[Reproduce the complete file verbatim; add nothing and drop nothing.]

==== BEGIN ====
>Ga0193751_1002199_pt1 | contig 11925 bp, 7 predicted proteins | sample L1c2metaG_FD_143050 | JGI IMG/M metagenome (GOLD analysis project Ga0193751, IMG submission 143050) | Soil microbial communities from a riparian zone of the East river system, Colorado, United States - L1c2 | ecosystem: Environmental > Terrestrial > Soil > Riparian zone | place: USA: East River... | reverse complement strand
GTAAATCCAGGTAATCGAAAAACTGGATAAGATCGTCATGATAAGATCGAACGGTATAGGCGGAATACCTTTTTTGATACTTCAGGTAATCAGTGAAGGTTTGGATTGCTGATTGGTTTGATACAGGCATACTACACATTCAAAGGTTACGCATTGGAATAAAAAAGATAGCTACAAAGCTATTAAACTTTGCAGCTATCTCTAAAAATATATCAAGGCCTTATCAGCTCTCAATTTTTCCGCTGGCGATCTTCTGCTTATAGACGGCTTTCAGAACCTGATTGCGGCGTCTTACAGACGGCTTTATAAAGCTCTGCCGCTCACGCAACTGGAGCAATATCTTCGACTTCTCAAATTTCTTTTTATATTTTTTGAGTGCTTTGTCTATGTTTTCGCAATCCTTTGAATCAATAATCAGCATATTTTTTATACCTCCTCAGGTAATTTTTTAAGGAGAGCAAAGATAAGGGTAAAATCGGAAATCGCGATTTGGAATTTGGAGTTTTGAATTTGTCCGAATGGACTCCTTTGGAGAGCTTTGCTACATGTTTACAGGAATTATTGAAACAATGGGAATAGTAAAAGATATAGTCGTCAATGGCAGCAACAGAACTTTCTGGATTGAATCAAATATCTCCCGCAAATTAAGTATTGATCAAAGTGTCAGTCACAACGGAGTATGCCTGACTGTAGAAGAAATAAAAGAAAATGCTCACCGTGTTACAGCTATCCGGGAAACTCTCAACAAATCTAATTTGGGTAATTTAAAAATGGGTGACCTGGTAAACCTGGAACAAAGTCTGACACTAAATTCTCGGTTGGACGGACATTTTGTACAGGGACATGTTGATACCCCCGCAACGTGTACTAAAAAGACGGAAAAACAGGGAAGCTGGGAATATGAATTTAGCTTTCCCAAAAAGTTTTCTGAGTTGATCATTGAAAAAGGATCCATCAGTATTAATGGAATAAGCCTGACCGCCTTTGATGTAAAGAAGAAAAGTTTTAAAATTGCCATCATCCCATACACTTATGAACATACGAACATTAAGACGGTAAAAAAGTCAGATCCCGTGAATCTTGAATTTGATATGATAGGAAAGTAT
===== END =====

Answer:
>Ga0193751_1002199_pt1 | contig 11925 bp, 7 predicted proteins | sample L1c2metaG_FD_143050 | JGI IMG/M metagenome (GOLD analysis project Ga0193751, IMG submission 143050) | Soil microbial communities from a riparian zone of the East river system, Colorado, United States - L1c2 | ecosystem: Environmental > Terrestrial > Soil > Riparian zone | place: USA: East River... | reverse complement strand
GTAAATCCAGGTAATCGAAAAACTGGATAAGATCGTCATGATAAGATCGAACGGTATAGGCGGAATACCTTTTTTGATACTTCAGGTAATCAGTGAAGGTTTGGATTGCTGATTGGTTTGATACAGGCATACTACACATTCAAAGGTTACGCATTGGAATAAAAAAGATAGCTACAAAGCTATTAAACTTTGCAGCTATCTCTAAAAATATATCAAGGCCTTATCAGCTCTCAATTTTTCCGCTGGCGATCTTCTGCTTATAGACGGCTTTCAGAACCTGATTGCGGCGTCTTACAGACGGCTTTATAAAGCTCTGCCGCTCACGCAACTGGAGCAATATCTTCGACTTCTCAAATTTCTTTTTATATTTTTTGAGTGCTTTGTCTATGTTTTCGCAATCCTTTGAATCAATAATCAGCATATTTTTTATACCTCCTCAGGTAATTTTTTAAGGAGAGCAAAGATAAGGGTAAAATCGGAAATCGCGATTTGGAATTTGGAGTTTTGAATTTGTCCGAATGGACTCCTTTGGAGAGCTTTGCTACATGTTTACAGGAATTATTGAAACAATGGGAATAGTAAAAGATATAGTCGTCAATGGCAGCAACAGAACTTTCTGGATTGAATCAAATATCTCCCGCAAATTAAGTATTGATCAAAGTGTCAGTCACAACGGAGTATGCCTGACTGTAGAAGAAATAAAAGAAAATGCTCACCGTGTTACAGCTATCCGGGAAACTCTCAACAAATCTAATTTGGGTAATTTAAAAATGGGTGACCTGGTAAACCTGGAACAAAGTCTGACACTAAATTCTCGGTTGGACGGACATTTTGTACAGGGACATGTTGATACCCCCGCAACGTGTACTAAAAAGACGGAAAAACAGGGAAGCTGGGAATATGAATTTAGCTTTCCCAAAAAGTTTTCTGAGTTGATCATTGAAAAAGGATCCATCAGTATTAATGGAATAAGCCTGACCGCCTTTGATGTAAAGAAGAAAAGTTTTAAAATTGCCATCATCCCATACACTTATGAACATACGAACATTAAGACGGTAAAAAAGTCAGATCCCGTGAATCTTGAATTTGATATGATAGGAAAGTAT